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Angle-Saxon Ideologies in the 1920-30s - Their Impact on the Segregation of Mexican Students in California

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AJA Review: Angle-Saxon Ideologies in the 1920-30s:

Their impact on the segregation of Mexican Students in California

      The author of the academic journal article “Angle-Saxon Ideologies in the 1920-30s: Their impact on the segregation of Mexican Students in California” are Martha Menchaca and Richard R. Valencia. The articles traces back the development of Anglo-Saxon superiority over other minority groups, especially Mexican Americans. The article revolves around the theories during the nineteenth century and their impact on the segregation of Mexican American students, specifically in the area of Santa Paula District. The purpose of the article was to clarify how Anglo-Saxons were showing their superiority over other minorities, and how the government were purposely helping them segregate the minorities. For instance, the federal level passage of Plessy vs Ferguson in 1896 and the separate but equal code of 1974 helped to further establish segregation. The case study of Santa Paula, California, shows the Anglo dominations and their ascendance as well as decline in academic, religious and governmental spheres.

         The nation’s ethnic composition during the 20s was diversifying. “Manifest Destiny” was used to justify United States’ expansion practices, however, it served to show the Anglo-Saxons were a superior race and gave them the right to govern other races. They also viewed that since America has conquered the land, Mexicans were unworthy of controlling the land. The population of Mexican and Mexican-American were increasing at an alarming rate, tripling during the twenties. The increasing of the population also increased the school segregation of Mexican students. Santa Paula was an ethnically balanced community, however school segregation and policies developed that racial minorities were not to mix with whites. Every construction that happened at Santa Paula was segregated and the races were classified either inferior or superior. Designated churches were made for Mexicans which further developed other forms of racial segregations. There was a clear bias in the level of education as Mexican students were not even taught properly in school. The Mendez vs Westminster case of 1947 ended the case of segregation of Mexican students in California.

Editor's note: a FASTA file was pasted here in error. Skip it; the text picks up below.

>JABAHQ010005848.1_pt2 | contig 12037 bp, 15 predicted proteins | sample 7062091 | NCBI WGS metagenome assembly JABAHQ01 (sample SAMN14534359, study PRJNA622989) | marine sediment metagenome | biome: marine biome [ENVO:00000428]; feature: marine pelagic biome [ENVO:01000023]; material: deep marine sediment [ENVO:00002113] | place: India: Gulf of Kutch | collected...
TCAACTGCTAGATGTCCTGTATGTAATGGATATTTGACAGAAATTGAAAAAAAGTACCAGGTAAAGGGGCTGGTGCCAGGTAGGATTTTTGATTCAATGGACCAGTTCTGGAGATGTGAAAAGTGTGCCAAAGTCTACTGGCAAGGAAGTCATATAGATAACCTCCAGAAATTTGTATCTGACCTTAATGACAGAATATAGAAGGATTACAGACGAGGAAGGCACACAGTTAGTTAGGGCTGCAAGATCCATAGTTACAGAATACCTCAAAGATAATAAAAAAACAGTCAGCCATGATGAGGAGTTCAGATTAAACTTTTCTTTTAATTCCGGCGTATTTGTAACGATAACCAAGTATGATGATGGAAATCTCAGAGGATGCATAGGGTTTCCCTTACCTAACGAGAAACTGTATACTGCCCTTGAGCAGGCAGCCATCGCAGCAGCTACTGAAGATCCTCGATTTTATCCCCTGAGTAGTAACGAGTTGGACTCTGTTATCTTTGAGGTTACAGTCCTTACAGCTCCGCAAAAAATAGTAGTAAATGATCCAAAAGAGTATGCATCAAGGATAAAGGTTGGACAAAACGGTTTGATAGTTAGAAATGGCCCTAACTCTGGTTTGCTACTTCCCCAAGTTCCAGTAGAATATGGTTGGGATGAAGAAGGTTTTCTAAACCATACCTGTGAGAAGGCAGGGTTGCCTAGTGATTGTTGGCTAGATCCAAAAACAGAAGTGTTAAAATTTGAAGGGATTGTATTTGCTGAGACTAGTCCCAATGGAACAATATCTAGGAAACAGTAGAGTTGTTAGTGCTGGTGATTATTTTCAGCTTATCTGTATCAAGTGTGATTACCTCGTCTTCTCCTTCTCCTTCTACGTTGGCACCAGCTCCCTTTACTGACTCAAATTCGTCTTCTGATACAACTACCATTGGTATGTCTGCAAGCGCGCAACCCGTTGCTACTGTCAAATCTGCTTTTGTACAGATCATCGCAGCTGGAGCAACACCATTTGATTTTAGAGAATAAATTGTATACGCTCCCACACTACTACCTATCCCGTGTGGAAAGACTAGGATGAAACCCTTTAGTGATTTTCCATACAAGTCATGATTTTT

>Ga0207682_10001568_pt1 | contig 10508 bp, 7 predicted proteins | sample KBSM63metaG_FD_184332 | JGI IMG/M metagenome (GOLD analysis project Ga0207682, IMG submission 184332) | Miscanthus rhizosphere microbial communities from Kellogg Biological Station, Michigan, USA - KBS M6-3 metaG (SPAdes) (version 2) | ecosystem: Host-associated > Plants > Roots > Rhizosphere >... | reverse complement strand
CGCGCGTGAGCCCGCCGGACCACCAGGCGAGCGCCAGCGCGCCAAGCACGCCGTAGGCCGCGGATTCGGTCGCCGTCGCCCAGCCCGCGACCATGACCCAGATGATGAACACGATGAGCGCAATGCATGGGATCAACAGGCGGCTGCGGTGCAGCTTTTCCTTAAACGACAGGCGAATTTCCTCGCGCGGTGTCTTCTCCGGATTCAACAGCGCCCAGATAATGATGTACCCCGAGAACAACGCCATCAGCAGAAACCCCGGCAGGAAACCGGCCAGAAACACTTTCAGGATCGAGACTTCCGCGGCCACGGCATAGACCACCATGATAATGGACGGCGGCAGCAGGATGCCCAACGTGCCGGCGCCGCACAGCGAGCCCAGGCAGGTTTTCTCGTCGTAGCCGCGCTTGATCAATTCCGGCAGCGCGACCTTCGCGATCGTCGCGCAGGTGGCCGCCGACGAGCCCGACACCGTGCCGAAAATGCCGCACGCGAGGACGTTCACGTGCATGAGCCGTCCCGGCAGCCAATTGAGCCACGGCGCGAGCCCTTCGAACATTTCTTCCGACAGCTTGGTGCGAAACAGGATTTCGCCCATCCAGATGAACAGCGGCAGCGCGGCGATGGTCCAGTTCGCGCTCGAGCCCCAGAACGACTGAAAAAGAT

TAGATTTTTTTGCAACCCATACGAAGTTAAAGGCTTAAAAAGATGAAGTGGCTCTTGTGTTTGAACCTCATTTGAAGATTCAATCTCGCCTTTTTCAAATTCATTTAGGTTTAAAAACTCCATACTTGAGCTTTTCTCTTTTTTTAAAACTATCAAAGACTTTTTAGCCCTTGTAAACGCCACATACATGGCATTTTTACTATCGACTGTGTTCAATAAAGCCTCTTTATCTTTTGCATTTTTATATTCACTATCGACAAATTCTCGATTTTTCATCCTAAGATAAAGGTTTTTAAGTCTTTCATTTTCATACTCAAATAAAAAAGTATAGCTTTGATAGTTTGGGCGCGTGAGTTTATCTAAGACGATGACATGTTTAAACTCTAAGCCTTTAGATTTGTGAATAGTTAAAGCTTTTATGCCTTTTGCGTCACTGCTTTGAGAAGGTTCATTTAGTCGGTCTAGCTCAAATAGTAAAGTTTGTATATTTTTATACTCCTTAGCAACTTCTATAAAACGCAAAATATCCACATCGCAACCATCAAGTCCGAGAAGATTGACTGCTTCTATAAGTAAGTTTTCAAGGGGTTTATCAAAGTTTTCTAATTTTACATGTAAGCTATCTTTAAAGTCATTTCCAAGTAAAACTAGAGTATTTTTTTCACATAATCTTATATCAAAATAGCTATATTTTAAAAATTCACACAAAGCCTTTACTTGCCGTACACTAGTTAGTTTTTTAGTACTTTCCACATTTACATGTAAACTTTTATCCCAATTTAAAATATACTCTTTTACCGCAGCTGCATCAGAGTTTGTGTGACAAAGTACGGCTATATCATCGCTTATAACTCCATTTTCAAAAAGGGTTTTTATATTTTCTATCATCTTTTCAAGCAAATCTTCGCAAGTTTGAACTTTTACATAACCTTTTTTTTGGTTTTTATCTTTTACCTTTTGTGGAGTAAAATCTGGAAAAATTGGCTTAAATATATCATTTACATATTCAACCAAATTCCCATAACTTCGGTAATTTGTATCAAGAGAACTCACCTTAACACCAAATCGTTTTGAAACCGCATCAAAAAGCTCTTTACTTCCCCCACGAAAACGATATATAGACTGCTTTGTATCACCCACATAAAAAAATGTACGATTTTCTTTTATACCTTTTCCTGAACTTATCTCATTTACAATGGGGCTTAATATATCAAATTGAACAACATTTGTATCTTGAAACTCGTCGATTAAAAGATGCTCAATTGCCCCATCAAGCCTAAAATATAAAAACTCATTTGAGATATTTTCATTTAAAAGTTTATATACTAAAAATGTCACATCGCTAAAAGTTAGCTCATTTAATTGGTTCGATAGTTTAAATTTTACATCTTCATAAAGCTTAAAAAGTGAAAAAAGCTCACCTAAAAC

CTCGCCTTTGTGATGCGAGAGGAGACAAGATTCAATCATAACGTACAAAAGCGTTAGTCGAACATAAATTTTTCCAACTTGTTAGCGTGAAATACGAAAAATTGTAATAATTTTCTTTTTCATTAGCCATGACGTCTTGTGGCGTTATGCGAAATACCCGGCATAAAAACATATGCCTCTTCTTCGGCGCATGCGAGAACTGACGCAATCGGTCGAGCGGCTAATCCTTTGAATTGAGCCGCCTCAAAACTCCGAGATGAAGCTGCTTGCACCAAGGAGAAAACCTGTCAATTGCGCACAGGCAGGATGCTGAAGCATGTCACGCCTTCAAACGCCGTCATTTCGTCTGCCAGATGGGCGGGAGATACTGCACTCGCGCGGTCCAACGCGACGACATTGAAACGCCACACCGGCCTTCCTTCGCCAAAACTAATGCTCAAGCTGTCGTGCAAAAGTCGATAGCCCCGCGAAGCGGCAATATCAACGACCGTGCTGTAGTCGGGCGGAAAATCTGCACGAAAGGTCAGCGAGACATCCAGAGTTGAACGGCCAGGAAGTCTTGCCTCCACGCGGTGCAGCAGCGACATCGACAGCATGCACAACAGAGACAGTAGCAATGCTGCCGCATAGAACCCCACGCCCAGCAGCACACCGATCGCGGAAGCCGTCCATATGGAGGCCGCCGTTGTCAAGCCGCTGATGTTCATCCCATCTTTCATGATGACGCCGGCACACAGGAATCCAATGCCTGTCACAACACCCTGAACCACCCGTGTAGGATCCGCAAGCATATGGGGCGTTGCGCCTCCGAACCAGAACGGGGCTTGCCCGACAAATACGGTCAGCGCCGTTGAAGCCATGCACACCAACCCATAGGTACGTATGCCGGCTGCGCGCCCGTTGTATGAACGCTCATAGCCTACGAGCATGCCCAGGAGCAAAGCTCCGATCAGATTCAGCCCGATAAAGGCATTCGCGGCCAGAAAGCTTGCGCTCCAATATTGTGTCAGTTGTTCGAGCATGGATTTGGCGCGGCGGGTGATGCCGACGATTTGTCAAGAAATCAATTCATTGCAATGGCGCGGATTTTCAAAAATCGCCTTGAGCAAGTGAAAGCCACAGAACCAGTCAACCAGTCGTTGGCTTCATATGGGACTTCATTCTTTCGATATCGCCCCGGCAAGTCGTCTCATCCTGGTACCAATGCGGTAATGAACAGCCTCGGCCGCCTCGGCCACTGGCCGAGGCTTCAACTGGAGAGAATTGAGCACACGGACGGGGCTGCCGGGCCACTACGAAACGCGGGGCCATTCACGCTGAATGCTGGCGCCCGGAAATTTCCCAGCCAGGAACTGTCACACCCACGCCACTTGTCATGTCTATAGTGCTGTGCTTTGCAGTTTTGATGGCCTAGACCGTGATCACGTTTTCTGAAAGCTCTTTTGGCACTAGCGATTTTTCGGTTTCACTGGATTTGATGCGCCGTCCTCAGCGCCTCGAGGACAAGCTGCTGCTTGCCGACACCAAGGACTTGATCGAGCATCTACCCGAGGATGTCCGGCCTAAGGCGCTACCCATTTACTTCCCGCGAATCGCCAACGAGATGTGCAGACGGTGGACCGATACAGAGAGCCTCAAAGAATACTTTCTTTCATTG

The author makes a good point that Anglo Saxons thought that establishing control over the ethnic groups would limit their biological proliferation and entrance into Anglo-Saxon institutions. The author also believes that the targeted group for the segregation laws were initially black, American Indians, Chinese and Japanese, however, once they found that Mexicans were very able to endure very hard labor, they felt insecure and targeted every minorities. It was very painful to read some of the texts as I could just imagine the troubles the students had to endure, and I liked how the author gave a very detailed explanation about the situation in Santa Paula. I did not like how Anglo-Saxons were viewed as more of the bad guys and everything was to blame it on them perspective from the author. I felt like giving more perspective on why Anglo-Saxons viewed Mexicans inferior or their views in general would have made the article better. I feel like the recommended audience for the article were the minorities as it only show cased the struggles of Mexicans and how it could connect to the stories of other minorities. I do not think Anglo-Saxons or whites were the core audience as it only showed perspective from the victim end.